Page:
Bobbs-Merrill was purchased in 1959 by the Howard W. Sams Company, also based in Indianapolis. Although the company had reported a loss for the previous financial year, the new owner Howard Sams restructured the operations and invested in a large-scale advertising campaign to promote a series of new trade titles. Sams also strengthened Bobbs-Merrill's educational publishing division by acquiring two Cincinnati companies, the Public School Publishing Company and Gregory Publishing Company, along with a number of Scribner's educational lines. In 1961, a newly established Bobbs-Merrill college division took over Liberal Arts Press, a quality publisher of political science, philosophy, history, religion, and fine arts texts. Although this attempt to move into mainstream publishing was ultimately unsuccessful, Bobbs-Merrill's change in direction towards educational publishing allowed the firm to become financially stable by the mid-1960s. Despite no longer being considered one of America's leading publishers, the company still managed to turn over more than US$3 million a year.

In 1966, the Howard W. Sams Company was purchased by International Telephone and Telegraph (ITT), thus ending both Sams' and Bobbs-Merrill's association with Indianapolis. ITT in turn sold the companies to Macmillan in 1985. By then, general book publishing was a relatively minor aspect of Bobbs-Merrill activities, with the company having turned almost exclusively to technical training manuals, particularly those for the microcomputer industry. The acquisition by Macmillan subsequently brought about the end of Bobbs-Merrill as a publishing house.

(Sources: Jack O'Bar, 'Origins and History of the Bobbs-Merrill Company' and Timothy D. Murray 'The Bobbs-Merrill Company')

Most Referenced Works


  • Further Reference:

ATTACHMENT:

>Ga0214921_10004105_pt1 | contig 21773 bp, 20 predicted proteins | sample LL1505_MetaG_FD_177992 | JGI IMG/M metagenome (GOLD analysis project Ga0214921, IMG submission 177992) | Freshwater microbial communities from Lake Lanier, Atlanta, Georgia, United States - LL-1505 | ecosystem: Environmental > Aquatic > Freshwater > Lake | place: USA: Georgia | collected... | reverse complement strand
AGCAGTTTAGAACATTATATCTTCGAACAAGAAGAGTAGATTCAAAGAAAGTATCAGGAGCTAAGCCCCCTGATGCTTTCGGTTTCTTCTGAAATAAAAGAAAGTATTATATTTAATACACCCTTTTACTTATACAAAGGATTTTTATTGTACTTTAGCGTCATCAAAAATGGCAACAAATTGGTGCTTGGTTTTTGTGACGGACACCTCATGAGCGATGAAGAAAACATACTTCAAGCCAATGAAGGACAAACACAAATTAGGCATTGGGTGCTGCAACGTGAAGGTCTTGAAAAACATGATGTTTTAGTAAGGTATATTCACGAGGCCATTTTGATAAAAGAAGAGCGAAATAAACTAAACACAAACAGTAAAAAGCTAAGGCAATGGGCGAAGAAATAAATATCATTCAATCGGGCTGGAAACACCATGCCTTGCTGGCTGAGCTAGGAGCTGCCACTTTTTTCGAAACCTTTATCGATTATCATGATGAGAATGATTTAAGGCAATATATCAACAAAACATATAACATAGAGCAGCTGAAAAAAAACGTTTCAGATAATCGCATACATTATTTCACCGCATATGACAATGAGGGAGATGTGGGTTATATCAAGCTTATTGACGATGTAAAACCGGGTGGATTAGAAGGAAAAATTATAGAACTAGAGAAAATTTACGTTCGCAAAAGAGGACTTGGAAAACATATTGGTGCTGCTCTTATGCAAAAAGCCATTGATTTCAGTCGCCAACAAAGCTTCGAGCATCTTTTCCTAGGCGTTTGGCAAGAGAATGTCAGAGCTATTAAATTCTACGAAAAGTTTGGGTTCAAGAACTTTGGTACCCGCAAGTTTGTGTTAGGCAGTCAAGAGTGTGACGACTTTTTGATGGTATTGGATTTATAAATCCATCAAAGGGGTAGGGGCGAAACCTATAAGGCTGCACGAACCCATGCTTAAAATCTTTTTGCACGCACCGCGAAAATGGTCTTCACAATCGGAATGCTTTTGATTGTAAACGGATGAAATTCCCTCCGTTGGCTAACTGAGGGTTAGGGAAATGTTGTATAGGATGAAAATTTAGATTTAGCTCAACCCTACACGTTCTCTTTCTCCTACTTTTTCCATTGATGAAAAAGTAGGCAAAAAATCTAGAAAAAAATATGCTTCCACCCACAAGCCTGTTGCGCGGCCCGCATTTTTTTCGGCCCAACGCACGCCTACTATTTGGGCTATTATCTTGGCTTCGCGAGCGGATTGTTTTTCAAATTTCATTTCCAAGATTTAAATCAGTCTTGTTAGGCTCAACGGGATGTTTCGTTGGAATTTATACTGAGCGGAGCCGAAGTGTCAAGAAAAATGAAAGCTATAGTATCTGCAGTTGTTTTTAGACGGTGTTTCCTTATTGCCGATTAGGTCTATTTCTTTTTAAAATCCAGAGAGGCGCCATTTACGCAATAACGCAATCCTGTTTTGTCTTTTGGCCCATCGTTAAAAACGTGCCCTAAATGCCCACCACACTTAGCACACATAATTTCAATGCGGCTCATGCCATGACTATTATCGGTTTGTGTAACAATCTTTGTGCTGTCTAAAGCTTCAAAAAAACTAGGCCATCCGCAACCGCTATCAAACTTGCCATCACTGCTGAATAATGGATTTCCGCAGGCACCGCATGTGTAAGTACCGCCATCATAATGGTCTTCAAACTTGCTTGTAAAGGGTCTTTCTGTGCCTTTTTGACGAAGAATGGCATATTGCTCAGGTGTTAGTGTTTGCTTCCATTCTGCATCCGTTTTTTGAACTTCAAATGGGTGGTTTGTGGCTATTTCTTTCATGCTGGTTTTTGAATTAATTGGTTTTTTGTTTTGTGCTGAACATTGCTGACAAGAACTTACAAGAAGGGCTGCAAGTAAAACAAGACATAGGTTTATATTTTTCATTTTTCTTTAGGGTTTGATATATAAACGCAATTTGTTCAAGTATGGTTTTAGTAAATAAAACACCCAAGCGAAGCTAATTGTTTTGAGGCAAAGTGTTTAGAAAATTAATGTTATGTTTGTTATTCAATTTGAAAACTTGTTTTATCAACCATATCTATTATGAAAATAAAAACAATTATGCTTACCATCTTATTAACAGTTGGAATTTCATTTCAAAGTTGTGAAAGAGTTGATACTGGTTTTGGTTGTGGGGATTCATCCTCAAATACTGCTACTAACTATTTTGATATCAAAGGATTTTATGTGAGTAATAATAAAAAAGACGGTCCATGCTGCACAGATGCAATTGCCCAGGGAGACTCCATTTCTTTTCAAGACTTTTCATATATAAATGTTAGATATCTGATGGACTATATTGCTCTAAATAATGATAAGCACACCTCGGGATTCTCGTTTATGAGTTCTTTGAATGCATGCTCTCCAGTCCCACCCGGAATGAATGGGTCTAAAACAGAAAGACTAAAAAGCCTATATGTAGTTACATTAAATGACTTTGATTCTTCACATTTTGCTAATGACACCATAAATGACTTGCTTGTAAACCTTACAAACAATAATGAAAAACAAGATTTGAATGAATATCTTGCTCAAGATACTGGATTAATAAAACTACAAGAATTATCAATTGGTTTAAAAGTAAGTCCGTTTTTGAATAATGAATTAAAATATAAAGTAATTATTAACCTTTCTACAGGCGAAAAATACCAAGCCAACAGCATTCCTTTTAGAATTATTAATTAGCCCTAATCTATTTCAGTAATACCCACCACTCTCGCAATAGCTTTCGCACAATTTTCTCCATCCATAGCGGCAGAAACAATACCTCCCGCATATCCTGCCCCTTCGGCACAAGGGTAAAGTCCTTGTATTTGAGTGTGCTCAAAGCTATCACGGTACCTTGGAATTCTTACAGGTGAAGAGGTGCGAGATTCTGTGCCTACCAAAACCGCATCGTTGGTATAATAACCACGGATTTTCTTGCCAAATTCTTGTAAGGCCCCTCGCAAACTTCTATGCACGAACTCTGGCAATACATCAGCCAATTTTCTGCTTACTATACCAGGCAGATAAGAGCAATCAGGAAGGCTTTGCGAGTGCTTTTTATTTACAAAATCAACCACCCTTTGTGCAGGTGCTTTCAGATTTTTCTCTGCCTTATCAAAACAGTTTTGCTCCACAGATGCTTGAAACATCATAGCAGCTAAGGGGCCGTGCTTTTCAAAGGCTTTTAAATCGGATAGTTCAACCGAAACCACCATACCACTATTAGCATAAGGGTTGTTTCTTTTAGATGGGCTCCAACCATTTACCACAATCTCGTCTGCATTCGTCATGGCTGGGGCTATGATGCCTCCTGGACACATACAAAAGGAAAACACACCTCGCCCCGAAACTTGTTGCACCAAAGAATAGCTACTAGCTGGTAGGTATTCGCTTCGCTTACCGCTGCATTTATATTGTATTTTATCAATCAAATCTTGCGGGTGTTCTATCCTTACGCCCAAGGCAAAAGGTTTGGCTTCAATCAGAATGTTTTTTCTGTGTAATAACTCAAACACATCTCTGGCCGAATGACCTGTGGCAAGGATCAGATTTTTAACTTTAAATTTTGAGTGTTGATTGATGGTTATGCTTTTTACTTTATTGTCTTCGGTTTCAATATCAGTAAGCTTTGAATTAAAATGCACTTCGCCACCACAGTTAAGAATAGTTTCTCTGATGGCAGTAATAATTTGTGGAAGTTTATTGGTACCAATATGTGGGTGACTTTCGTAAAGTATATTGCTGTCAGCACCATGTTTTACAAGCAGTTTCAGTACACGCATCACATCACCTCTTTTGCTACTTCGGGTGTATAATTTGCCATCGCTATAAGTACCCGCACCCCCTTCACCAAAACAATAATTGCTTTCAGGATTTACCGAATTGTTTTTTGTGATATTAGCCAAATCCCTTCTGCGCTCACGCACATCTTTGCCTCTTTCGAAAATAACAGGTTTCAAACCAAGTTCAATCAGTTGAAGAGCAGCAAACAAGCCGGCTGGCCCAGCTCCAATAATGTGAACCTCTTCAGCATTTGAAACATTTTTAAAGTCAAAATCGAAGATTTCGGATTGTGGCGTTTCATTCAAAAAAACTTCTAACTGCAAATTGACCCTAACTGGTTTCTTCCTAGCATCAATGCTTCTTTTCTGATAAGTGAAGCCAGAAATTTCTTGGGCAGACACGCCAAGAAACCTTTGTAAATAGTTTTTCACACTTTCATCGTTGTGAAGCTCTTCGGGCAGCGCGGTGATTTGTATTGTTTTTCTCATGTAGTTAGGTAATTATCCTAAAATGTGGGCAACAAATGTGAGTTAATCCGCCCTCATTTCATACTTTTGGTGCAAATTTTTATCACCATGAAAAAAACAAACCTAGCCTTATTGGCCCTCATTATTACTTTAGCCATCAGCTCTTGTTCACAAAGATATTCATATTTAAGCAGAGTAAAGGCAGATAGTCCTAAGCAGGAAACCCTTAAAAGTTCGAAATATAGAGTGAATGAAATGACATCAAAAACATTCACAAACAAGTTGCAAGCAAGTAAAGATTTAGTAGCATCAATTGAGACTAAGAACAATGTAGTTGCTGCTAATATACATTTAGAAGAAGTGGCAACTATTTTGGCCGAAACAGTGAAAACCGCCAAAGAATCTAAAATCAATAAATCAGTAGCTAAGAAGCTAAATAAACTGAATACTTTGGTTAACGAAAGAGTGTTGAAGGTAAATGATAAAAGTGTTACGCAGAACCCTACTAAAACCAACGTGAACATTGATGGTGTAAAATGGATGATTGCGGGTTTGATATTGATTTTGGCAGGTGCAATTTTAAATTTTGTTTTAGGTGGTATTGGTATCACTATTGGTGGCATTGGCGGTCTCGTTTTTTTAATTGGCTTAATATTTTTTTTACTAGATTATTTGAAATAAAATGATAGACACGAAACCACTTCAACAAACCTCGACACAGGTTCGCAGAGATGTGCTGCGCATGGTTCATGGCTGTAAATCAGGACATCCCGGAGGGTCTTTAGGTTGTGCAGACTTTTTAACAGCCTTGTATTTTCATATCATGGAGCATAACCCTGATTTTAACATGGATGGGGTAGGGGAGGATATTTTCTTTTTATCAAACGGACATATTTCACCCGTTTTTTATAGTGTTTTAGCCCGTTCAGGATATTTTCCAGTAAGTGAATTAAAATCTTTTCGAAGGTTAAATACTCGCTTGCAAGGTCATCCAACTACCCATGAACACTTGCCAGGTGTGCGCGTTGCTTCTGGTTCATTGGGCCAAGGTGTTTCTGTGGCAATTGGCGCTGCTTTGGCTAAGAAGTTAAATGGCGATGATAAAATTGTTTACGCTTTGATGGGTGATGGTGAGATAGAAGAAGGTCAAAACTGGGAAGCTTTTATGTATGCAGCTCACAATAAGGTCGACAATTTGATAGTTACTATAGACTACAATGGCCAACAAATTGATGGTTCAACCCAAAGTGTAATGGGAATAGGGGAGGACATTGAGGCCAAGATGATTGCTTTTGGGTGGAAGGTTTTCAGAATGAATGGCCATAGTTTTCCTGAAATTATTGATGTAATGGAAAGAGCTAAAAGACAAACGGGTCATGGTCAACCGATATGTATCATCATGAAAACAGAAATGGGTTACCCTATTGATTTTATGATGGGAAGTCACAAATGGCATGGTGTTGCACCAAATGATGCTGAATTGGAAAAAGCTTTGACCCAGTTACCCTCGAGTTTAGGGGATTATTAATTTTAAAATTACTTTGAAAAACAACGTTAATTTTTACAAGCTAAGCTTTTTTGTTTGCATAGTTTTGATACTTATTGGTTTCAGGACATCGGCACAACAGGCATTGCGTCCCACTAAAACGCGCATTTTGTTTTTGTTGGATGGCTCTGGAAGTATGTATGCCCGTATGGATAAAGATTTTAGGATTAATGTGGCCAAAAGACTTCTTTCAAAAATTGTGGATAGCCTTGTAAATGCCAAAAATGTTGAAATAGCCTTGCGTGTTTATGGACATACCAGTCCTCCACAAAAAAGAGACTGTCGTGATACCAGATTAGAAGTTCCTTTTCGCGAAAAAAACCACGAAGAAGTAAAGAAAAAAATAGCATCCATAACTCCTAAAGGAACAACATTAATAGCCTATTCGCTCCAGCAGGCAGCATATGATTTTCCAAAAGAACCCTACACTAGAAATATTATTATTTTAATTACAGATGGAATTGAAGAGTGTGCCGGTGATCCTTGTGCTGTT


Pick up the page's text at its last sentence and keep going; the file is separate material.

• Bobbs-Merrill MSS. Lilly Library Manuscript Collections. Indiana University, Bloomington, Illinois.
    • 'Bobbs-Merrill Reorganizes New York Trade Office.' Publishers Weekly 215 (14 May 1979), p. 126.
    • Bodenhamer, David J. The Encyclopedia of Indianapolis. Indianapolis: University of Indiana Press, 1994, pp. 336-338.
    • Cady, Edwin H, ed. 'Studies in the Bobbs-Merrill Papers.' The Indiana University Bookman 8 (Mar. 1967).
    • Curtis, John J. 'Reminiscences of a Publisher.' Publishers Weekly 117 (10 May 1930), pp. 2419-20.
    • Murray, Timothy D. 'Bobbs-Merrill Company.' In American Literary Publishing Houses, 1900-1980: Trade and Paperback.' Ed. Peter Dzwonkoski. Detroit: Gale Research Company, 1986, p.49-54.
    • O'Bar, Jack. 'The Origins and History of the Bobbs-Merrill Company' (Occasional Papers, 172). Graduate School of Library and Information Science, Publications Office, University of Illinois - available online (sighted 8/11/2010).
    • O'Bar, Jack. 'A History of the Bobbs-Merrill Company, 1850-1940.' Ph D Diss. Indiana University, 1975.
    • 'William C. Bobbs.' [Obituary] Publishers Weekly 109 (20 Feb. 1926), p. 604-606.

Last amended 9 Nov 2010 09:33:01